He is the first Englishman to have won a league title across four countries, the first England player to score in three World Cups and the first British player to play 100 Champions League games. And yet, he still can't impress several quarters in the English game who feel he does not even deserve to be in the top 1,000 all-time greats of the Premier League!
 
Harsh, don't you think?

Firstly, to think of 1,000 players who are better than Becks would already be a tough ask. Let alone 1,000 from the Premier League who have achieved more than him while at Manchester United. Remember, his truckload of trophies includes six league titles and two FA Cups. Throw in his 1999 Champions League medal and Intercontinental Cup, now how many players in the current Premier League season alone, has a Champions League medal to boast about? 
 
And what about his six league titles? 
 
Let's look at the facts. Only five players have won more Premier League titles than the former England captain. All of them were his former team mates at United, with Ryan Giggs heading that list at 13 titles. If that is not one of the criteria in determining an all-time great, I don't know what is. The fact that he was awarded Goal of the Decade in the Premier League for THAT goal against Wimbledon does not feature as well, I suppose? He is also reportedly third in the Premier League's all-time assist providers with 152 in 265 appearances.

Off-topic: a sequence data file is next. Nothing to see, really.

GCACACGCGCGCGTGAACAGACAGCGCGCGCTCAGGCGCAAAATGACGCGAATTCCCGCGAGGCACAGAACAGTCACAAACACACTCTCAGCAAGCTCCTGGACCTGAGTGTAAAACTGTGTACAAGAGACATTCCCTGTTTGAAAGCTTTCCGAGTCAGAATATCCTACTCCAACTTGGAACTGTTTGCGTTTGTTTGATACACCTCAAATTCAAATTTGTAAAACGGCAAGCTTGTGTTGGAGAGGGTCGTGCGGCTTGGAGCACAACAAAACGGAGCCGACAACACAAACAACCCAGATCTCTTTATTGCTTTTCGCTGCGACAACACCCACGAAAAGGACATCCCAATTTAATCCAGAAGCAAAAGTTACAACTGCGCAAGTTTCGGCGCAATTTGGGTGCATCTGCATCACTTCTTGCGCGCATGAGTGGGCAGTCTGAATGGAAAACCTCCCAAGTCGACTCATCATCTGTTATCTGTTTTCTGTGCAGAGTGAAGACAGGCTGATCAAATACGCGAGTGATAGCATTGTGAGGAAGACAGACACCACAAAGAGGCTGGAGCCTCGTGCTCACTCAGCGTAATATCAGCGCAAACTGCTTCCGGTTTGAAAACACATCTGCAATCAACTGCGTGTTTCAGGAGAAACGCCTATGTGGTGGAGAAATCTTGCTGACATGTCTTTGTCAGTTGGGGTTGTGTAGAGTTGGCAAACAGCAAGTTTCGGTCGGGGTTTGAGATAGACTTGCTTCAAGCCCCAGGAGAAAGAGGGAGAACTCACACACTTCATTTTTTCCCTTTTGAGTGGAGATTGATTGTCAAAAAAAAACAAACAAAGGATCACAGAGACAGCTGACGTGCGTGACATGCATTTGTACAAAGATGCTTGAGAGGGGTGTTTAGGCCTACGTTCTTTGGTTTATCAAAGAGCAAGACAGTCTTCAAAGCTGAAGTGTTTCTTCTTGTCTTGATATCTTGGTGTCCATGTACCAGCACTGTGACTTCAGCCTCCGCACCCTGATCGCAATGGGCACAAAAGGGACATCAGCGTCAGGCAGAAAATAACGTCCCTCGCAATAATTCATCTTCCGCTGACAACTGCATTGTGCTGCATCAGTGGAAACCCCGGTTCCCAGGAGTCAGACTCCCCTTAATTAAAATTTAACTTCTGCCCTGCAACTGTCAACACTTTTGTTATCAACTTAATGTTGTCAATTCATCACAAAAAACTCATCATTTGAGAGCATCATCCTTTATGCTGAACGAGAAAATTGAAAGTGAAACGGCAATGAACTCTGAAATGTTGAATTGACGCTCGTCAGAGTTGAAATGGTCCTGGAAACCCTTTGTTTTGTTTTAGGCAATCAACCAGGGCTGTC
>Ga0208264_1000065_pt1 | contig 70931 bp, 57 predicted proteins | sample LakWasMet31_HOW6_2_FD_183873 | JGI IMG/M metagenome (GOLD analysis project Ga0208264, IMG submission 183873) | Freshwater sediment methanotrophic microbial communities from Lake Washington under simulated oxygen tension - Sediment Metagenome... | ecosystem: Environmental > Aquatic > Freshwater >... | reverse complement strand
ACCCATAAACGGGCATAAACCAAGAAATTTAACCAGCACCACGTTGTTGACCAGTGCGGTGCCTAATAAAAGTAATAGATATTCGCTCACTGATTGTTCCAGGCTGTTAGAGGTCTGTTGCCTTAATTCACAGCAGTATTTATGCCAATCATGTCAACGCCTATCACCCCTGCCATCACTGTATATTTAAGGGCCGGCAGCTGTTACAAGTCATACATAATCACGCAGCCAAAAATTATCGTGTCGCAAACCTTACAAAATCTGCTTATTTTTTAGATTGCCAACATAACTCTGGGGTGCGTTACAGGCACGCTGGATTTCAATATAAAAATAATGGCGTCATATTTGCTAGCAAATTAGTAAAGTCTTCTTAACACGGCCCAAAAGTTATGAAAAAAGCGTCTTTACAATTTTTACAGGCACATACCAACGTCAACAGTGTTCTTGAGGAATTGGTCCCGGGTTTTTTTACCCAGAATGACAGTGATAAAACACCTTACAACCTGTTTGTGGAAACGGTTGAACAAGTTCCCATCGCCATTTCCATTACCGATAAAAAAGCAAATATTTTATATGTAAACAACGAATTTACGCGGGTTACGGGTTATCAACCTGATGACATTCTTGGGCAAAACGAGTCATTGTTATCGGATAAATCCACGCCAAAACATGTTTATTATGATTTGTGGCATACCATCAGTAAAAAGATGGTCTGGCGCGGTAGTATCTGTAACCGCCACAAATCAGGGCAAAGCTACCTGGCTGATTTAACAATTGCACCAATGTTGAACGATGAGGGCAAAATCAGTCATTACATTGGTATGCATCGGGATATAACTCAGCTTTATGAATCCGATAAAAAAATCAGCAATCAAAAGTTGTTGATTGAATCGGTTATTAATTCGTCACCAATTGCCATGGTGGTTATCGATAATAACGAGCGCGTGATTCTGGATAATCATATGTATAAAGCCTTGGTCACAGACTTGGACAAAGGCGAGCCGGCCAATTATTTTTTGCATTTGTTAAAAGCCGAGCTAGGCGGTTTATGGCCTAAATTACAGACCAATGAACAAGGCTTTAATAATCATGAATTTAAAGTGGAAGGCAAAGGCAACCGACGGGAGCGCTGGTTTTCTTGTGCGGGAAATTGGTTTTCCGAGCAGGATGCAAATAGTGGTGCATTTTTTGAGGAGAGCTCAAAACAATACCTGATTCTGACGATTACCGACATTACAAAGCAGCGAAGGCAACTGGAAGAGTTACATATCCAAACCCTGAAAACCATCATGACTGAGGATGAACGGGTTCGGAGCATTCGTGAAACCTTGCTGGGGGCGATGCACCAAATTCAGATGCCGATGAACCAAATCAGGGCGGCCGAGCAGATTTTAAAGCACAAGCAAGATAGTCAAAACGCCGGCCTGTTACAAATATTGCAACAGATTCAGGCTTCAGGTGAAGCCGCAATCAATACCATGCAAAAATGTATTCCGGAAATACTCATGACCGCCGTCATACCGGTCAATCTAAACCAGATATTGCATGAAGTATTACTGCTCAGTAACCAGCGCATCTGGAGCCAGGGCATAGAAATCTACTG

In saying all that, many of course know him for his off-field activities. From his sarong-wearing days to marrying a Spice Girl, it has been well documented in his 20 years as a professional. It only added to his personality as a man and as a person. Sure, some of us envy his position and even many more scoff enviously at his position as an iconic ambassador of the game. 
 
Still, to have your name mentioned in the same breath as Roberto Carlos and Andrea Pirlo as one of the deadliest set piece takers, says a lot. Heck, it resulted in a movie being made about the damn kick. And what about his sublime crosses for the likes of Ruud Van Nistelrooy, Andy Cole, Dwight Yorke, Teddy Sheringham, Eric Cantona and even Ole Gunnar Solksjaer? You have to admit they ultimately contributed to United's success between 1993 and 2003.
 
In Beckham's retirement, football has not only lost a talent, but a showman, who knew how to literally play the game on and off the pitch. Because of him, many more fans around the world are more aware of Manchester United, Paris Saint Germain, AC Milan, LA Galaxy, Real Madrid and even Preston North End to a degree. Not that those clubs need any more exposure than they are already getting. Except Preston. But, because of him, you'd like to think people would have been introduced to the various leagues he played in, his opponents, the teams he played against, the managers he played under, the grounds he played at etc. And that as a whole, broadened the spectrum of football, bringing it to a whole different fan base. 
 
And if that was the only thing to come out of knowing who David Robert Joseph Beckham was and what he did, then he would have fulfilled some of his role as an ambassador of the game. Something to ponder on while I go list my top 1,000 all-time greats of the Premier League....